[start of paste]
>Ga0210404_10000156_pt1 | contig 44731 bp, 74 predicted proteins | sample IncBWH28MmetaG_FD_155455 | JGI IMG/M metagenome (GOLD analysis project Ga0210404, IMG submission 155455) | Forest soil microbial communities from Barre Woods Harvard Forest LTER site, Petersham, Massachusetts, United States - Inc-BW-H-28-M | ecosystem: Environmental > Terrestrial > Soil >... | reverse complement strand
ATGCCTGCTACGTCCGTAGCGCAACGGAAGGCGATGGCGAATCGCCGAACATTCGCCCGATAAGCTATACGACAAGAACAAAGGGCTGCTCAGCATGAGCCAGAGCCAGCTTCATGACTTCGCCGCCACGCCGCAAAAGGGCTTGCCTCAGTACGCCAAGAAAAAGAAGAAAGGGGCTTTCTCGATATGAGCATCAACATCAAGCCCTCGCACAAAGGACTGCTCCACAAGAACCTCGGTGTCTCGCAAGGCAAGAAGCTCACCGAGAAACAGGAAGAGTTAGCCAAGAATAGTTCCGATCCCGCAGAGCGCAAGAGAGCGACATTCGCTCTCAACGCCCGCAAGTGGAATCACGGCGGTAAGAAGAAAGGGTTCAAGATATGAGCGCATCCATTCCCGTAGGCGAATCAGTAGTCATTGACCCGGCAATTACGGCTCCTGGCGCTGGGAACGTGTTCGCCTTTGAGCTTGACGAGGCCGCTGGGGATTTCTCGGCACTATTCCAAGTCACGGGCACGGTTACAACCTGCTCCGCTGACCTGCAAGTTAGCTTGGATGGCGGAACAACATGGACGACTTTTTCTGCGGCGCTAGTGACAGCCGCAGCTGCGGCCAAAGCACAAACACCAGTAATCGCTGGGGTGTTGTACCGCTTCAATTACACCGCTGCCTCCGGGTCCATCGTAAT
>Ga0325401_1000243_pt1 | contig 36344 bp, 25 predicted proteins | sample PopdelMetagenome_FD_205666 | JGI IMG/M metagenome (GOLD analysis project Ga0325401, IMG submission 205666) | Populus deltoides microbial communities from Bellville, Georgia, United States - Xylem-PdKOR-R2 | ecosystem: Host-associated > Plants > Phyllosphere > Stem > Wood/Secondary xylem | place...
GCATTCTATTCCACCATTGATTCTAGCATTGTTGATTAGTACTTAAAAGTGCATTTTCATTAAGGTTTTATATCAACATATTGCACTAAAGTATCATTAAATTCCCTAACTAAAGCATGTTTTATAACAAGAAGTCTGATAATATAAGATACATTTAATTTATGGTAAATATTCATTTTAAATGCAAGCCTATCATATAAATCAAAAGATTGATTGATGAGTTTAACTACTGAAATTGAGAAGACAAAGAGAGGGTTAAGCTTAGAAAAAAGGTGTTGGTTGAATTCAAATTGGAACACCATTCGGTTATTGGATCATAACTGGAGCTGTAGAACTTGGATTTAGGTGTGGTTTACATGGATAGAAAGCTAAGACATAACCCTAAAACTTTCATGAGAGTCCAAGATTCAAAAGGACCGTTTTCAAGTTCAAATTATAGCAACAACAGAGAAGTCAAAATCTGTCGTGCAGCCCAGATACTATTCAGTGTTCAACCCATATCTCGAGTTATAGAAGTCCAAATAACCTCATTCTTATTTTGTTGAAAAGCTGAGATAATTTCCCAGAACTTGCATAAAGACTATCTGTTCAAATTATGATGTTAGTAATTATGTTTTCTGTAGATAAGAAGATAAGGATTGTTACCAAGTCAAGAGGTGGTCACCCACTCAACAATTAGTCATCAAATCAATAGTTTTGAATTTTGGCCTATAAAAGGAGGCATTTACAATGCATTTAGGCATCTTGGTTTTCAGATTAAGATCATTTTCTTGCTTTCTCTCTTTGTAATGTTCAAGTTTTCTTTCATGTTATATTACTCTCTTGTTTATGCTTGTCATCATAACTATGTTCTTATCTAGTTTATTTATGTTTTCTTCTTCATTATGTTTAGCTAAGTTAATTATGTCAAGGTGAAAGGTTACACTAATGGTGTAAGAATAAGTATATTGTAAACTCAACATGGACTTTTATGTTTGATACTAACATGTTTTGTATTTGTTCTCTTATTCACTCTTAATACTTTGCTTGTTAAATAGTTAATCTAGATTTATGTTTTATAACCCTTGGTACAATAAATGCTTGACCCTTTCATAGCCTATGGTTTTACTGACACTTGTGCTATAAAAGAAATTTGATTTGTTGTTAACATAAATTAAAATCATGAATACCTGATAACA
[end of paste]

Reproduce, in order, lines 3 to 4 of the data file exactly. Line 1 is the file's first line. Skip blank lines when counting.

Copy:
>Ga0325401_1000243_pt1 | contig 36344 bp, 25 predicted proteins | sample PopdelMetagenome_FD_205666 | JGI IMG/M metagenome (GOLD analysis project Ga0325401, IMG submission 205666) | Populus deltoides microbial communities from Bellville, Georgia, United States - Xylem-PdKOR-R2 | ecosystem: Host-associated > Plants > Phyllosphere > Stem > Wood/Secondary xylem | place...
GCATTCTATTCCACCATTGATTCTAGCATTGTTGATTAGTACTTAAAAGTGCATTTTCATTAAGGTTTTATATCAACATATTGCACTAAAGTATCATTAAATTCCCTAACTAAAGCATGTTTTATAACAAGAAGTCTGATAATATAAGATACATTTAATTTATGGTAAATATTCATTTTAAATGCAAGCCTATCATATAAATCAAAAGATTGATTGATGAGTTTAACTACTGAAATTGAGAAGACAAAGAGAGGGTTAAGCTTAGAAAAAAGGTGTTGGTTGAATTCAAATTGGAACACCATTCGGTTATTGGATCATAACTGGAGCTGTAGAACTTGGATTTAGGTGTGGTTTACATGGATAGAAAGCTAAGACATAACCCTAAAACTTTCATGAGAGTCCAAGATTCAAAAGGACCGTTTTCAAGTTCAAATTATAGCAACAACAGAGAAGTCAAAATCTGTCGTGCAGCCCAGATACTATTCAGTGTTCAACCCATATCTCGAGTTATAGAAGTCCAAATAACCTCATTCTTATTTTGTTGAAAAGCTGAGATAATTTCCCAGAACTTGCATAAAGACTATCTGTTCAAATTATGATGTTAGTAATTATGTTTTCTGTAGATAAGAAGATAAGGATTGTTACCAAGTCAAGAGGTGGTCACCCACTCAACAATTAGTCATCAAATCAATAGTTTTGAATTTTGGCCTATAAAAGGAGGCATTTACAATGCATTTAGGCATCTTGGTTTTCAGATTAAGATCATTTTCTTGCTTTCTCTCTTTGTAATGTTCAAGTTTTCTTTCATGTTATATTACTCTCTTGTTTATGCTTGTCATCATAACTATGTTCTTATCTAGTTTATTTATGTTTTCTTCTTCATTATGTTTAGCTAAGTTAATTATGTCAAGGTGAAAGGTTACACTAATGGTGTAAGAATAAGTATATTGTAAACTCAACATGGACTTTTATGTTTGATACTAACATGTTTTGTATTTGTTCTCTTATTCACTCTTAATACTTTGCTTGTTAAATAGTTAATCTAGATTTATGTTTTATAACCCTTGGTACAATAAATGCTTGACCCTTTCATAGCCTATGGTTTTACTGACACTTGTGCTATAAAAGAAATTTGATTTGTTGTTAACATAAATTAAAATCATGAATACCTGATAACA